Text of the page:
Thursday, August 14, 2008
Abner Kneeland don't get no respect ...
… at least not much in Iowa, including Farmington down in the southeast corner of Van Buren County, where the grand old infidel rests on a hill overlooking the Des Moines River valley with his fourth wife, Dolly, and other family members by his side. You’d expect at least a plaque when you’ve got custody of the mortal remains of one of the most innovative (and controversial) religious thinkers of the first half of the 19th century, the last man tried and jailed for blasphemy in Massachusetts and, some say, the nation.
Abner also, in 1839, was the first Iowan to launch a utopian community (this one for free-thinkers) at his Salubria along the river about two miles south of Farmington --- establishing a tradition carried forward by others, including arguably the most successful to date --- the Christ-centered Community of True Inspiration’s Amana Colony. And if you think that tradition is dead, consider Maharishi Vedic City north of Fairfield, founded in 2001 by followers of Maharashi Mahesh Yogi, the guy who brought us Transcendental Meditation. Ah, heaven on earth and the wonderfully whacky notion we can create it (overlooking the possibility the Creator may already have done that and we're just not paying attention).
Abner is a fascinating guy, born 7 April 1774 in Gardner, Massachusetts. Largely self-educated and trained to be carpenter, he moved as a young man to Dummerston, Vermont, where he married in nearby Putney the first of four wives (all removed in sequence by death save the last, Dolly, who survived him), Waitstill Ormsbee.
At Putney, he was duly dunked by the Rev. Josiah Goddard, became a member of the Baptist church and in 1801 began to preach. But Abner was by nature a seeker --- and soon the notion of universal salvation then rising in New England attracted him. Most Baptists were not amused by the idea of universal salvation.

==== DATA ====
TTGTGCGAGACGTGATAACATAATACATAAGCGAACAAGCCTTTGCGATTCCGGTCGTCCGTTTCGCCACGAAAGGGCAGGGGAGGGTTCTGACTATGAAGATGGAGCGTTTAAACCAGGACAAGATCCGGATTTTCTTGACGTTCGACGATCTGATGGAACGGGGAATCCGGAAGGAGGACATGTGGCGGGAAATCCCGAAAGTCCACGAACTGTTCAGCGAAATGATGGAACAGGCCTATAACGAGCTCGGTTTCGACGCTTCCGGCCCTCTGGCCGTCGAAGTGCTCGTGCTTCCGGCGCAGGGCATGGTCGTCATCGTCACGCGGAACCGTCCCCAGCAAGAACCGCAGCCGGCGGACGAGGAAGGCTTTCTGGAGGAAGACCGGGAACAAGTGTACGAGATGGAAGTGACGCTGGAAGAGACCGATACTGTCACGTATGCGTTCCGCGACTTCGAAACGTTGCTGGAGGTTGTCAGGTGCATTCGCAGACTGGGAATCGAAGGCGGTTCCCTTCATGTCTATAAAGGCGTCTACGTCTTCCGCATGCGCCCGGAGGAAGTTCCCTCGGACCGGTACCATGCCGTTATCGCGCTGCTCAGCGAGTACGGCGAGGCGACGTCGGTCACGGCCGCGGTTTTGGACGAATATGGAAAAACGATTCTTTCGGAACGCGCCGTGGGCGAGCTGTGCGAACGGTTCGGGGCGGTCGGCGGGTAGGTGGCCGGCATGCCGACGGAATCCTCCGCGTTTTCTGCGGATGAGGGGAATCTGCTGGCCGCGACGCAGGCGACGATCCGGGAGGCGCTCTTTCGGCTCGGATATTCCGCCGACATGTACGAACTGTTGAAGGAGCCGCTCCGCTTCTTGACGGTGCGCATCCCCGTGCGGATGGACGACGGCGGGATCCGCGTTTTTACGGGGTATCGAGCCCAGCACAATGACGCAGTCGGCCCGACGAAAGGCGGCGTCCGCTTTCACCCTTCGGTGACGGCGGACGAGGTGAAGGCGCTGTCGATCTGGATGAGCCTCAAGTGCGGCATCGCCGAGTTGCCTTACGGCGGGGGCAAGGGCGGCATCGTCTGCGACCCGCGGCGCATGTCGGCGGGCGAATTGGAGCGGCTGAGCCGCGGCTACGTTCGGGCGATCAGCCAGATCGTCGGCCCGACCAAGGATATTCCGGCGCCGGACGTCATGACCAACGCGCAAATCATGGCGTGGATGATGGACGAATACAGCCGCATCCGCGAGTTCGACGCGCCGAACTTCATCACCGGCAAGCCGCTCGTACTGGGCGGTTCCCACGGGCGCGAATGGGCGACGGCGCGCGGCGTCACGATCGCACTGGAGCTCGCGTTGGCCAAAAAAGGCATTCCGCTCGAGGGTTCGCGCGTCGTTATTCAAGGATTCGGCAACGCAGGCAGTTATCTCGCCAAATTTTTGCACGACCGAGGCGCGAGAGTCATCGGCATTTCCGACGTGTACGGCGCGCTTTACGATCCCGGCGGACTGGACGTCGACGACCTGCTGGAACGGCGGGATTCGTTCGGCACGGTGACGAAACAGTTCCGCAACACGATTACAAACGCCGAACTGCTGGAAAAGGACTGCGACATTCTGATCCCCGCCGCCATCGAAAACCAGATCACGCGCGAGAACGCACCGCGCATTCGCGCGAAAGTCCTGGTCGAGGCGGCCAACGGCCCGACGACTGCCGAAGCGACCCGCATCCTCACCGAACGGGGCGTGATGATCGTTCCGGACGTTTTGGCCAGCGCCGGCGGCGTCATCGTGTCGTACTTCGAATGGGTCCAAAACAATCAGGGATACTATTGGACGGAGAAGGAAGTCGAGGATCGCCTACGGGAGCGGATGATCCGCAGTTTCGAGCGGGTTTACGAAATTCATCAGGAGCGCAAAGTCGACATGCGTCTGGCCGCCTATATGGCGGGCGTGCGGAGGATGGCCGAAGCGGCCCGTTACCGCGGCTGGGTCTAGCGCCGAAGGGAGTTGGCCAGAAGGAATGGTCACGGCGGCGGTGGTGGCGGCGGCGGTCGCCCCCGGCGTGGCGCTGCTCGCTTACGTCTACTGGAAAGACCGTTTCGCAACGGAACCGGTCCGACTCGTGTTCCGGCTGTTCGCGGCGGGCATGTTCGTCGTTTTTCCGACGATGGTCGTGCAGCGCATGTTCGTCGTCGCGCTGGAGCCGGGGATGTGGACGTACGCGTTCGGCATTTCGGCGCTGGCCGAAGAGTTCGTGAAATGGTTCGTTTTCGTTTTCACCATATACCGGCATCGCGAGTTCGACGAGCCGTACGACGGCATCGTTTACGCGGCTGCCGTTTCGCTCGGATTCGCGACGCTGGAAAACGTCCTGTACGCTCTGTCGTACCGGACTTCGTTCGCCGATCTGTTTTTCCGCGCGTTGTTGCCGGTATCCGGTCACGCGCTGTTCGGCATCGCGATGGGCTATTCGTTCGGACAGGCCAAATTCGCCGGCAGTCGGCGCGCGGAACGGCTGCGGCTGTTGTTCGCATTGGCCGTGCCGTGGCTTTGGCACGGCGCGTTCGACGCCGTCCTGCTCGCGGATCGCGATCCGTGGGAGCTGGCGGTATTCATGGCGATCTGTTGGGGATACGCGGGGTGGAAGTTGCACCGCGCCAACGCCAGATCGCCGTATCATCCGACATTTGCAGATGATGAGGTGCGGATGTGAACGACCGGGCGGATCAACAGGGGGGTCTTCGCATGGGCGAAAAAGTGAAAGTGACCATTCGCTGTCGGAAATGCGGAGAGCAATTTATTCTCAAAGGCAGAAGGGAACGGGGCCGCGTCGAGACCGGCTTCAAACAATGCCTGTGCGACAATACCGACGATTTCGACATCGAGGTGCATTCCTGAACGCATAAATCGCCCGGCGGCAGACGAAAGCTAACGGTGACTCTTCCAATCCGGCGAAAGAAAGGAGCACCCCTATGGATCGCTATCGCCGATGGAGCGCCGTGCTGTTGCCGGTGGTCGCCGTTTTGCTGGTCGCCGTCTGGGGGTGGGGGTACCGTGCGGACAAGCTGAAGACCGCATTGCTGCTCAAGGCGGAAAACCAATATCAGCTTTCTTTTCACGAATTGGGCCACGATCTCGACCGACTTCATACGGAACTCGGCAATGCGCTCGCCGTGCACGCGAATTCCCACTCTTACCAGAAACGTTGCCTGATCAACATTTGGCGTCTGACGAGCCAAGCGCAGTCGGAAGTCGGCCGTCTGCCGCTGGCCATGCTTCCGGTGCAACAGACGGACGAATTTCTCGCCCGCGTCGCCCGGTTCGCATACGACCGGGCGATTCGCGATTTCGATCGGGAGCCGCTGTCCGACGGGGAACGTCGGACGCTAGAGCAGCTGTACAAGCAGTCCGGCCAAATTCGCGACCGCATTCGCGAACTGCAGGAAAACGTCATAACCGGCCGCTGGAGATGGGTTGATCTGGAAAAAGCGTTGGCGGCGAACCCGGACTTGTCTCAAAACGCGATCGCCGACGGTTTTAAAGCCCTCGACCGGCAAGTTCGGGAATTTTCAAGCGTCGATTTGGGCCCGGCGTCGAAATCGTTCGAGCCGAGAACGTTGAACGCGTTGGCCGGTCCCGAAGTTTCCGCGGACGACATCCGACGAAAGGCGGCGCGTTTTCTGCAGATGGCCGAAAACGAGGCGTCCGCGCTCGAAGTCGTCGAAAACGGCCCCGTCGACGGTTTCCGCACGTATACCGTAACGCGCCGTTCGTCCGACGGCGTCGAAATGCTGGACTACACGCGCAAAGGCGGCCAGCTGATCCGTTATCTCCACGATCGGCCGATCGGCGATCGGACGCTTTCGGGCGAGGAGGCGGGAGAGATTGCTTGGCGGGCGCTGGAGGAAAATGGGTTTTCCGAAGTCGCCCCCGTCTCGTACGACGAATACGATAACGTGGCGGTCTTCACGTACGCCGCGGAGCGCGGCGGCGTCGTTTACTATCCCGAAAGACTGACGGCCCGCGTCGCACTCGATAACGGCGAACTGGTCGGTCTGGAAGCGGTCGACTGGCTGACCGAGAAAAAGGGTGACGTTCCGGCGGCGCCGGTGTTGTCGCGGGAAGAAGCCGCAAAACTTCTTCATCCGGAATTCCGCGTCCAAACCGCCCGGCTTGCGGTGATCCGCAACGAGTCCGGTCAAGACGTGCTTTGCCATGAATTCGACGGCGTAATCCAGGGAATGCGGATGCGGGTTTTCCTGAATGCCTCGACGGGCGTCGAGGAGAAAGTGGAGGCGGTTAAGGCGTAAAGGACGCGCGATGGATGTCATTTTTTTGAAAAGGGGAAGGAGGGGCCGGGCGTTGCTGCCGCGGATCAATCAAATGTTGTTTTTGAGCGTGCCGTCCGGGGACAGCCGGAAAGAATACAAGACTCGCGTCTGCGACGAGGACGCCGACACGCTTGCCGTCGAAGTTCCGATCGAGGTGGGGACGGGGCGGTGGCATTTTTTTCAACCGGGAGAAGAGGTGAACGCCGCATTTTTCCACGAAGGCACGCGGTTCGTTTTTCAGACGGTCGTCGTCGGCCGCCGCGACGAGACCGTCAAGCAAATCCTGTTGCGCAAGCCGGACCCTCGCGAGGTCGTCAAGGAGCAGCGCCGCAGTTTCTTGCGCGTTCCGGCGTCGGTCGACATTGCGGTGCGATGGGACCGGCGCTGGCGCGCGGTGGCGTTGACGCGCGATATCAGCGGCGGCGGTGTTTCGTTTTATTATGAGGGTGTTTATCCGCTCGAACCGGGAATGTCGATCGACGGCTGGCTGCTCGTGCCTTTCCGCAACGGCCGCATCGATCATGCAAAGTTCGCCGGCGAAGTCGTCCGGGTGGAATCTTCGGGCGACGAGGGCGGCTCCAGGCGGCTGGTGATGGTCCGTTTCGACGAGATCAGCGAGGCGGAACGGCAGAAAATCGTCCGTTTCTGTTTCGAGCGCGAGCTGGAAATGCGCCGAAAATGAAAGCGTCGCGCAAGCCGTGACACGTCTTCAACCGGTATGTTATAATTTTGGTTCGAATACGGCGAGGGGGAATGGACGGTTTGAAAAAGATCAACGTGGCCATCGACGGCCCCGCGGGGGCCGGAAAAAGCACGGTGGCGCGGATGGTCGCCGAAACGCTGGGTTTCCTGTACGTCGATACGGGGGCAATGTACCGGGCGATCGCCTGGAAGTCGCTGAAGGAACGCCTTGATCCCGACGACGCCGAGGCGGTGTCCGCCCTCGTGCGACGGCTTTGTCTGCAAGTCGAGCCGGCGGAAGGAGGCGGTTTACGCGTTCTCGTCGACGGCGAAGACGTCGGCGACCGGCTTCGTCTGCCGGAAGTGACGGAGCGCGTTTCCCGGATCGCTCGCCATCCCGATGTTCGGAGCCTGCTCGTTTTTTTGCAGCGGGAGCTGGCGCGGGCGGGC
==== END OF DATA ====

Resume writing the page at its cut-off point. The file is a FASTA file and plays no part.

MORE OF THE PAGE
That Universalist line of thought --- that God has an open-door policy --- developed in an era when it generally was felt one needed the proper combination to unlock the door to salvation (as a good many Christians still profess). In Universalism, the concept of hell went to hell, and that was considered heresy by many anxious to see those who disagreed with them fry. Still, Universalists (many of whom also were unitarian in outlook, dismissing the notion of the Trinity as fanciful) were more strongly Christocentric than the Unitarians and few of either profession dispensed entirely with God.
Abner was licensed as a Universalist preacher in New Hampshire in 1803 and ordained in 1805. He subsequently served Universalist societies in Charlestown, Mass., Whitestown, N.Y., and Philadelphia before relocating in 1825 to the Prince Street Universalist Society in New York City where his increasingly pantheistic views split the fellowship and led to his eventual withdrawal and finally disfellowship.
In 1831, he moved to Boston to become lecturer for the new First Society of Free Enquirers and with a long history in writing, pamphleteering and editing, founded his own newspaper, The Boston Investigator. By this time, he had tossed Christianity and organized religion as a whole out with the bath water and in the process of doing so landed himself in hot water.